PPC UNVEILS ITS EMPOWERMENT TRANSACTION BY CHARLES DOUGLAS AND ANNELIZE TAYLOR

Wednesday, October 22, 2008
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Pretoria Portland Cement Company, the listed cement company that was unbundled from Barloword in 2007, announced its R2.7 billion black economic empowerment (BEE) transaction in August this year. The deal remains subject to fulfilment of a number of conditions, including shareholder approval and the conditions applicable to the funding. The circular outlining the transaction was sent to shareholders on 16 October.
If the deal was long in the making (PPC invited potential black partners to present to it in January 2007 and its board has for some time been fielding questions on its progress from interested shareholders), it is impressive in its breadth and depth. The deal has at its core a focus on broad-based empowerment, while also including strategic partners which, apart from their strategic benefits, also contain broad-based elements.
Once implemented, the transaction will result in an additional 15.29% of PPC’s share capital being in the hands of black people (PPC already has a sizeable black shareholding, in large part attributable to the holding of the Public Investment Corporation). Its BEE ownership status is of course crucial for purposes of converting its “old order mining rights” to the to “new order mining rights” by May 2009, by which date the Mining Charter requires it to have at least a 15% black ownership.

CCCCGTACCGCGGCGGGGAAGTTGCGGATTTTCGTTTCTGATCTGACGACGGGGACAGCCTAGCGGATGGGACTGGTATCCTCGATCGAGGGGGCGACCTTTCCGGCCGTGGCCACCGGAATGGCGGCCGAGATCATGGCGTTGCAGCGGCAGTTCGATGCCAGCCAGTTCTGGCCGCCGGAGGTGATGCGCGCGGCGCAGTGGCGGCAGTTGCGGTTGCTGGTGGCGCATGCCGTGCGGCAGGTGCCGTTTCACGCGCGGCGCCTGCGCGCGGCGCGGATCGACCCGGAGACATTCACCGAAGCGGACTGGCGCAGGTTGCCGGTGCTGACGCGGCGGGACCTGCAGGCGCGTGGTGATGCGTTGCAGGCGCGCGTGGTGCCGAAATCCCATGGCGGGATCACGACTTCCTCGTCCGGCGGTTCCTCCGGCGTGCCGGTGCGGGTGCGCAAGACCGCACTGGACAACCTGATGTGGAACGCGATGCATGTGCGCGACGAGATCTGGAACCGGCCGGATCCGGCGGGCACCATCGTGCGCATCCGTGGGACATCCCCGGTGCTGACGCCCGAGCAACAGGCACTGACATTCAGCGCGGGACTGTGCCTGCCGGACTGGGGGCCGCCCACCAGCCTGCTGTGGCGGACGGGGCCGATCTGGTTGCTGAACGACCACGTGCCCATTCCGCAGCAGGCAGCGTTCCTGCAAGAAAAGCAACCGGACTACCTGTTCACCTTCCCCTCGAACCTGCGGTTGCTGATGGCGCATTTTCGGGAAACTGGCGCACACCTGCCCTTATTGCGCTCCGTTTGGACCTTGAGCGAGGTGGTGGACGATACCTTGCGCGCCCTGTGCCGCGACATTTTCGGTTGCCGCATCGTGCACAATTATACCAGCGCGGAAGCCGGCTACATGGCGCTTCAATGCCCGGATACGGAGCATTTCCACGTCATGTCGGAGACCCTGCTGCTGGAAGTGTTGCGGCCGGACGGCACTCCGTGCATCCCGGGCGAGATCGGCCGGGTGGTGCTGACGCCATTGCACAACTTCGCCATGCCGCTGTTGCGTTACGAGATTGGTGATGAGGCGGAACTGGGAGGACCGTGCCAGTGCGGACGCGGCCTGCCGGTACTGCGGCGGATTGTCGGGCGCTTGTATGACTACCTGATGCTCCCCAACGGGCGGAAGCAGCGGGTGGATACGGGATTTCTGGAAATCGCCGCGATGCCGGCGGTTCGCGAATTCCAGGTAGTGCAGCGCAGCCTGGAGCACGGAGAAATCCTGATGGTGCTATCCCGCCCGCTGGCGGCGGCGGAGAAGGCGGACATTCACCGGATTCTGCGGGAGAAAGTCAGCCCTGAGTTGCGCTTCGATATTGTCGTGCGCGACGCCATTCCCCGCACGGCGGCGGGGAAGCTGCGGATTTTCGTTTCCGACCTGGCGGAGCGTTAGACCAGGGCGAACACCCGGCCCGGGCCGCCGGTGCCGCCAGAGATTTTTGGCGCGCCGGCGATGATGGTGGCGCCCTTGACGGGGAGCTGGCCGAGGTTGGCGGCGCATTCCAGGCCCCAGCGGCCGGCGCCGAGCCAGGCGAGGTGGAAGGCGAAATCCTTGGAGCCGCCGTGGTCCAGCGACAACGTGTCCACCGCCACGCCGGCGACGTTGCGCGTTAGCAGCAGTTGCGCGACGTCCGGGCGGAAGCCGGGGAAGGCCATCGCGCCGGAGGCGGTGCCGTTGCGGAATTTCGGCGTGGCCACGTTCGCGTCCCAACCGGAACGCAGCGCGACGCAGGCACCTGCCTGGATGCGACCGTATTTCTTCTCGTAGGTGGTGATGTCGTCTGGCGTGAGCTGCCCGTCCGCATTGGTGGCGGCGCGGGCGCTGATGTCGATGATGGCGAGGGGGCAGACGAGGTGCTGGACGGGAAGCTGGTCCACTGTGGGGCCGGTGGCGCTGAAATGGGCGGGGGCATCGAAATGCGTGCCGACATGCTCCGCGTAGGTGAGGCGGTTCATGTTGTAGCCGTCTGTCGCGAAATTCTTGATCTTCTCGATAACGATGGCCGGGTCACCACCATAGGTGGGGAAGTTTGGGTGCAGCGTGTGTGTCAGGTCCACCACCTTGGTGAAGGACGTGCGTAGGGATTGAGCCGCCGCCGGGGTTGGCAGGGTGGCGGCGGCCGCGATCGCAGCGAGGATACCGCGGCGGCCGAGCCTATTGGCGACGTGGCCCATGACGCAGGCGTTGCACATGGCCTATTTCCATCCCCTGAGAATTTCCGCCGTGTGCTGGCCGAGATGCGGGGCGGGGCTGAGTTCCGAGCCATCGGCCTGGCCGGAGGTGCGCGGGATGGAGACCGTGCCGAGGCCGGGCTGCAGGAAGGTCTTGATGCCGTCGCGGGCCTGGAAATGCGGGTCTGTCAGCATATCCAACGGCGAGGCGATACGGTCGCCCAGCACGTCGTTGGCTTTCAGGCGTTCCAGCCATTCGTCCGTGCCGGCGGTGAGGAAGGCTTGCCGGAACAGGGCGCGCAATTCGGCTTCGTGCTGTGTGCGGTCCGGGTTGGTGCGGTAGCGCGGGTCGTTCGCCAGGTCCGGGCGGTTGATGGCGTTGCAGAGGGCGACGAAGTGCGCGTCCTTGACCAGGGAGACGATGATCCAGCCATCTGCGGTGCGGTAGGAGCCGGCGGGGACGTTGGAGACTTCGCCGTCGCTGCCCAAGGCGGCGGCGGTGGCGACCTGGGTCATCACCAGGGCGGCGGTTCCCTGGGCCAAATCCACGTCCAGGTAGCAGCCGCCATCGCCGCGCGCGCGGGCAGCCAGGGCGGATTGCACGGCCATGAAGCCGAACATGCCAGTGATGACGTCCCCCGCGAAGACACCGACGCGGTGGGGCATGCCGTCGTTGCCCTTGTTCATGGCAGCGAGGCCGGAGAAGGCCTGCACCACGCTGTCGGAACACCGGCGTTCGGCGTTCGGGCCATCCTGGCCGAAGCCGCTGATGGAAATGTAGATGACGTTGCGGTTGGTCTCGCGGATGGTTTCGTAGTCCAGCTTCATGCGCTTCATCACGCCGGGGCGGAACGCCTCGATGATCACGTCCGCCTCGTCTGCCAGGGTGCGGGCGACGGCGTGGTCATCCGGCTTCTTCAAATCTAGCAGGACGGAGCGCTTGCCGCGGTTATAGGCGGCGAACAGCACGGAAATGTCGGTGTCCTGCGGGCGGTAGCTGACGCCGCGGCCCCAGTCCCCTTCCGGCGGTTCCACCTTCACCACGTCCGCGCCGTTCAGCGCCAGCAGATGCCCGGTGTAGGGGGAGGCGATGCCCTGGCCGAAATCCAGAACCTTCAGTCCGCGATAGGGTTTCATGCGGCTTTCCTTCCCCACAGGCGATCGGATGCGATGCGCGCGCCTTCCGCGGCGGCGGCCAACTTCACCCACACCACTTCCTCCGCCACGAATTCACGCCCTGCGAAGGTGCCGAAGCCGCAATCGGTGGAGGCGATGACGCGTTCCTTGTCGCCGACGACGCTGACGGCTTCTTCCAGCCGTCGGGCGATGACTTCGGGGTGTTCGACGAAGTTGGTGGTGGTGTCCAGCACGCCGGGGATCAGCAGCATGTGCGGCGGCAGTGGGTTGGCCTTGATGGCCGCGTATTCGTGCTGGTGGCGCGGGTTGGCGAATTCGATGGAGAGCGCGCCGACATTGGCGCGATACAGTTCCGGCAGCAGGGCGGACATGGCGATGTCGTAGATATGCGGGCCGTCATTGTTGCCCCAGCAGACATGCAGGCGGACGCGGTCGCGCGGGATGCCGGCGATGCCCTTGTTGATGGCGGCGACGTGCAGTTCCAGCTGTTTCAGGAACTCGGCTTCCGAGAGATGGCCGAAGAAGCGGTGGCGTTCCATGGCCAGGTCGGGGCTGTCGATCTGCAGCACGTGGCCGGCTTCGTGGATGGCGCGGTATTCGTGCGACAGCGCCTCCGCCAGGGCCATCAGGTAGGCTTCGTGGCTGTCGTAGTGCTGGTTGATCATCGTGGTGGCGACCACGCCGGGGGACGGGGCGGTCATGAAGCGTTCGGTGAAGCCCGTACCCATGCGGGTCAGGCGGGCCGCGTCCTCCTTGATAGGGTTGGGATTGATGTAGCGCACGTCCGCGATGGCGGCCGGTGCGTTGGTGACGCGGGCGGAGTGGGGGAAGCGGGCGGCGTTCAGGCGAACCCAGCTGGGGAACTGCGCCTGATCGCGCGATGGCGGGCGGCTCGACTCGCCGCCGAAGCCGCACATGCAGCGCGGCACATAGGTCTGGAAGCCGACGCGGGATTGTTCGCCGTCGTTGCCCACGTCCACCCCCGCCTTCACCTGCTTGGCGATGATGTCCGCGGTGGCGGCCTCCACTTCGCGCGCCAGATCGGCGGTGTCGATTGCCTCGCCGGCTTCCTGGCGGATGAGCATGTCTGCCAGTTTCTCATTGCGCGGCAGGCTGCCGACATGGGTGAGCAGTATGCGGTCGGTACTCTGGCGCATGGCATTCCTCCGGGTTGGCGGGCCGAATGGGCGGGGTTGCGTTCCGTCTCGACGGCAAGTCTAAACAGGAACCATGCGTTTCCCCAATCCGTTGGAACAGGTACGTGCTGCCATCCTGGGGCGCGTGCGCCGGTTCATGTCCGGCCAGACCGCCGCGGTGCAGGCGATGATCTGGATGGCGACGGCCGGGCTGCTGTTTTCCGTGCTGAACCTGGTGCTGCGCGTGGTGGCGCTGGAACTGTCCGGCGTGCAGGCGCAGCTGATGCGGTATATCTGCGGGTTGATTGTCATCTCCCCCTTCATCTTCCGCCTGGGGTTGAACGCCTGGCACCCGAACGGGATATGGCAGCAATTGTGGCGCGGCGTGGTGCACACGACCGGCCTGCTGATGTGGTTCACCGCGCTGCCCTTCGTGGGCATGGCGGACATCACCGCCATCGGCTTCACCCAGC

Empowerment transactions within this space primarily need to take cognisance of the requirements of the Mining Charter, as well as focusing on the Codes of Good Practice on Broad-Based Black Economic Empowerment. There has been some debate within the mining industry as to whether or not the Mining Charter should be aligned with the Codes.

PPC’s approach to transformation has been a ‘bottom-up’ one, focused on overcoming a number of barriers that were historically created: the poverty barrier, by it empowering and uplifting disadvantaged communities; the skills barrier, by it creating opportunities for its black leaders and employees; the business barrier, by it developing black entrepreneurs and, lastly, the ownership opportunity barrier, by providing for black equity participation. PCC’s CEO, John Gomersall, commented at the announcement of the transaction on 28 August: “This is a historic milestone for the company and the culmination of processes started many years ago. Today heralds a significant achievement by the company as it reaches a key empowerment objective at the equity level.”